Preprint
Full-text available
Gut parasites of plant-eating insects are exposed to antimicrobial phytochemicals that can reduce infection. Trypanosomatid gut parasites infect insects of diverse nutritional ecologies as well as mammals and plants, raising the question of how host diet-associated phytochemicals shape parasite evolution and host specificity. To test the hypothesis...
Preprint
Full-text available
Insect-vectored Leishmania are the second-most debilitating of human parasites worldwide. Elucidation of the environmental factors that affect parasite transmission by vectors is essential to develop sustainable methods of parasite control that do not have off-target effects on beneficial insects or environmental health. Many phytochemicals that in...
Article
Full-text available
Background Varroa destructor mites, and the numerous viruses they vector to their honey bee hosts, are among the most serious threats to honey bee populations, causing mortality and morbidity to both the individual honey bee and colony, the negative effects of which convey to the pollination services provided by honey bees worldwide. Here we use a...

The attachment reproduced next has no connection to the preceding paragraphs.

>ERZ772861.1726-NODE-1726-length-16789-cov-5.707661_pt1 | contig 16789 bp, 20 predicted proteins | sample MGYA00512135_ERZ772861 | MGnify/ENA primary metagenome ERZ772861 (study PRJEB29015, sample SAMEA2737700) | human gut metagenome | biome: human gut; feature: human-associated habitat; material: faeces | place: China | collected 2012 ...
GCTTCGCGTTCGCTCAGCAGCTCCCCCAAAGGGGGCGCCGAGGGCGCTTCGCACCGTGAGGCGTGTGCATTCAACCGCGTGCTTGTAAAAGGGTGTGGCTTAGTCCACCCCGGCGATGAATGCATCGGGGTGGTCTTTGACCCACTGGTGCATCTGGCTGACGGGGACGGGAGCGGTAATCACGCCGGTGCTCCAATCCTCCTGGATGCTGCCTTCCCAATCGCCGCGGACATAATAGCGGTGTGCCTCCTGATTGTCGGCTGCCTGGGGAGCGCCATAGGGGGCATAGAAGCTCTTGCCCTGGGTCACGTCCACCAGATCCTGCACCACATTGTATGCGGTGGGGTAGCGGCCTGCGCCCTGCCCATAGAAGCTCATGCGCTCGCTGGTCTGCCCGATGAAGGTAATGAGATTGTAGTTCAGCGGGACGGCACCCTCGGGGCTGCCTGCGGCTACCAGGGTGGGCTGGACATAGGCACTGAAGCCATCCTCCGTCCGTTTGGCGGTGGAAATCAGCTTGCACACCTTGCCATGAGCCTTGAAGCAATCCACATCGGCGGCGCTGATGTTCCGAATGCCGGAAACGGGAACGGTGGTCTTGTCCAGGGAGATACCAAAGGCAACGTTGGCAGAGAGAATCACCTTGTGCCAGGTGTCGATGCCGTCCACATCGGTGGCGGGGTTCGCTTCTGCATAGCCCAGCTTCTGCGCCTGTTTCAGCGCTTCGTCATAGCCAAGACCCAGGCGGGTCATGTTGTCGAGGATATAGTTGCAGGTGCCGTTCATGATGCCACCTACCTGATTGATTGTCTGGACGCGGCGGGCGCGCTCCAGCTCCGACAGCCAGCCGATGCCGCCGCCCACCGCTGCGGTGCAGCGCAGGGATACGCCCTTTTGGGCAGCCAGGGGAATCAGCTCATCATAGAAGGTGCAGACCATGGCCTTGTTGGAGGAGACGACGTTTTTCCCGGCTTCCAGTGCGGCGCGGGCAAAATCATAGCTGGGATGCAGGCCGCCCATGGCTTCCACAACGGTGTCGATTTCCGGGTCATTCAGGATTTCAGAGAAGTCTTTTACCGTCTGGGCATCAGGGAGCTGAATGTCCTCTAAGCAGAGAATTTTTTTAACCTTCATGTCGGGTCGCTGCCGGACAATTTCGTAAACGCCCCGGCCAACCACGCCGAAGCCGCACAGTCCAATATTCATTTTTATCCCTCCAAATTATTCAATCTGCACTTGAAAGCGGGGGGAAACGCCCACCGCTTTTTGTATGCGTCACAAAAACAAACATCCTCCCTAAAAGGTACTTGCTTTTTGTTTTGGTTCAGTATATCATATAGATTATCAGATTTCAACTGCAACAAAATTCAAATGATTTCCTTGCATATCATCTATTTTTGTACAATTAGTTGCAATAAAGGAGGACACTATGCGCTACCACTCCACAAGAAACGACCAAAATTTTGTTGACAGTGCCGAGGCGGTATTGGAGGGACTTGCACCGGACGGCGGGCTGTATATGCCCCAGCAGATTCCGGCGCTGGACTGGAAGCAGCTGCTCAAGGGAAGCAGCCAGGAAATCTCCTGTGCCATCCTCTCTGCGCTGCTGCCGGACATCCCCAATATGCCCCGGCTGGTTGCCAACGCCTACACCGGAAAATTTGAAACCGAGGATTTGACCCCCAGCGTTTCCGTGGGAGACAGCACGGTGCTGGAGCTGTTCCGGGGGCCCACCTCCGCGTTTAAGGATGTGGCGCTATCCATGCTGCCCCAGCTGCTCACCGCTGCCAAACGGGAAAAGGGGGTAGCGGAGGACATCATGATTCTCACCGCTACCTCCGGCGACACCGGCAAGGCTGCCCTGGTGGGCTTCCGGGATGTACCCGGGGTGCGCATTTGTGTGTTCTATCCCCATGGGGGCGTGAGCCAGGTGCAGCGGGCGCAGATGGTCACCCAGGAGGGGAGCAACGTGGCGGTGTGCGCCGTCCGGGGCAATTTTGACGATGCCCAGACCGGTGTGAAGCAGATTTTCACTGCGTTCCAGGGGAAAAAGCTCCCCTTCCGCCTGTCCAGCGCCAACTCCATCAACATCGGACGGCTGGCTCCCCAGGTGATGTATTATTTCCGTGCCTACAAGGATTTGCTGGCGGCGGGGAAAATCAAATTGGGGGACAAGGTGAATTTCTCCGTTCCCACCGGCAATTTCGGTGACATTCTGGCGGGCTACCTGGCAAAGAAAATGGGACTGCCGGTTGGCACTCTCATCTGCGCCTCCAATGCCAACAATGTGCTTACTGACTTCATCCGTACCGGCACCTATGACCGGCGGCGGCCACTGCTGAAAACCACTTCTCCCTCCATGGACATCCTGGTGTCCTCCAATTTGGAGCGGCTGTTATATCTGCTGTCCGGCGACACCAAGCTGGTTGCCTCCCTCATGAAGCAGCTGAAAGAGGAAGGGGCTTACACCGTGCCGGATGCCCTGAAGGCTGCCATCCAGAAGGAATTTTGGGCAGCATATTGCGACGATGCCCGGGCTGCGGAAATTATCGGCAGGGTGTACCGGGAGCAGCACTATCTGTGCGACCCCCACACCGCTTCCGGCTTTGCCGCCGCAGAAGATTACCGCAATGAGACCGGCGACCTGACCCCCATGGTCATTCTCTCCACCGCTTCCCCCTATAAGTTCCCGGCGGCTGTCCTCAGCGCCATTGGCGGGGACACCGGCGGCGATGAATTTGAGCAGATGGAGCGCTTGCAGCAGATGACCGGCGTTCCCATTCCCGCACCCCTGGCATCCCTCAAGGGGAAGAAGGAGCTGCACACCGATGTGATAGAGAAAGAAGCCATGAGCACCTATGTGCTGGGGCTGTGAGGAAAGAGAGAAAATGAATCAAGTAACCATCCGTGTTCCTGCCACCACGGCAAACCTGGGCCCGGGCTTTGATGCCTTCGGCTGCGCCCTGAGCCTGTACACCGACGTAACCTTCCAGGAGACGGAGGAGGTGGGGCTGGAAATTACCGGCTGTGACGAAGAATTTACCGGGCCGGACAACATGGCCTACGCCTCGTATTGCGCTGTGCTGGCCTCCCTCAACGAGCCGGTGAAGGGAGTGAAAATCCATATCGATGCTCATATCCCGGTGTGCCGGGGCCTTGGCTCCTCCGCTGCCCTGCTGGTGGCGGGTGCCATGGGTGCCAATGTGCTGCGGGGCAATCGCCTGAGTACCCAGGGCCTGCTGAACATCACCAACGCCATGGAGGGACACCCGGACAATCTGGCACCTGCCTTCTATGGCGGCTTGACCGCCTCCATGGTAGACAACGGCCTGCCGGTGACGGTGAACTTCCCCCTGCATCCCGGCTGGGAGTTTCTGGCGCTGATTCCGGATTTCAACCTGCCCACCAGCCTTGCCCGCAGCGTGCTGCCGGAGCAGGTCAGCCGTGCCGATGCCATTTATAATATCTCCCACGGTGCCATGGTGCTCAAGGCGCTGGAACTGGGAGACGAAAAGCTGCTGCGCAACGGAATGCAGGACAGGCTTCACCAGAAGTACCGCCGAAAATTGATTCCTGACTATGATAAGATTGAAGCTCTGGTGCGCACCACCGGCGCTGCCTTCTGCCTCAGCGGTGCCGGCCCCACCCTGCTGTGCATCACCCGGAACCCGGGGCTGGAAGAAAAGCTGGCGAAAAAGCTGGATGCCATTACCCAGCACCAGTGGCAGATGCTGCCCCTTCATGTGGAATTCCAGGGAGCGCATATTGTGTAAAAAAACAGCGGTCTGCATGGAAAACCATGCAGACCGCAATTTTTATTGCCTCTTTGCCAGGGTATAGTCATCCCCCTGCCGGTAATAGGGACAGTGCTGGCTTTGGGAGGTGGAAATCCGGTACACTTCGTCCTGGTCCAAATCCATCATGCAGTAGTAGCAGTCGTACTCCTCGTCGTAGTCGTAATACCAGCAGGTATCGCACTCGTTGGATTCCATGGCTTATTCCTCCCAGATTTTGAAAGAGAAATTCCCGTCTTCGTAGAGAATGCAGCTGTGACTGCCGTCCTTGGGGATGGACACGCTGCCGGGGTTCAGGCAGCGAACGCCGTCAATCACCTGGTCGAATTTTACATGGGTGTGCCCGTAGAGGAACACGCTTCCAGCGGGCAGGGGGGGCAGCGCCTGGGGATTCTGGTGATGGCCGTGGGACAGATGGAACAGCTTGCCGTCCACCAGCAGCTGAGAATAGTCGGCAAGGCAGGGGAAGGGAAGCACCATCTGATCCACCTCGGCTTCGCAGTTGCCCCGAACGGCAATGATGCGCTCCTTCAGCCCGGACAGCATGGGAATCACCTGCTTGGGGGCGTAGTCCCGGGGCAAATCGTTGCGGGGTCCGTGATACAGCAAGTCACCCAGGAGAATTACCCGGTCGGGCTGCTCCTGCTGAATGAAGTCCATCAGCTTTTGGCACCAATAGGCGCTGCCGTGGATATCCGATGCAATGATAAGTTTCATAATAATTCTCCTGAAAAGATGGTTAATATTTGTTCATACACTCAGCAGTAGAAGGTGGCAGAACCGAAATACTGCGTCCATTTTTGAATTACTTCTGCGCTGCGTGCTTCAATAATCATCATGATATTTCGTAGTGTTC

Article
Full-text available
Pollinators are in decline thanks to the combined stresses of disease, pesticides, habitat loss, and climate. Honey bees face numerous pests and pathogens but arguably none are as devastating as Deformed wing virus (DWV). Understanding host-pathogen interactions and virulence of DWV in honey bees is slowed by the lack of cost-effective high-through...
Preprint
Full-text available
Anthropogenic landscape changes can affect parasite epidemiology in wild and agricultural animals. Honey bees are agricultural animals whose services are threatened by loss of floral resources and by parasites, most notably the invasive mite Varroa destructor . Existing mite control strategies rely heavily on chemical treatments that can adversely...
Article
Honey bee colony losses worldwide call for a more in-depth understanding of the pathogenic and mutualistic components of the honey bee microbiota and their relation with the environment. In this descriptive study, we characterized the yeast and bacterial communities that arise from six substrates associated with honey bees: corbicular pollen, beebr...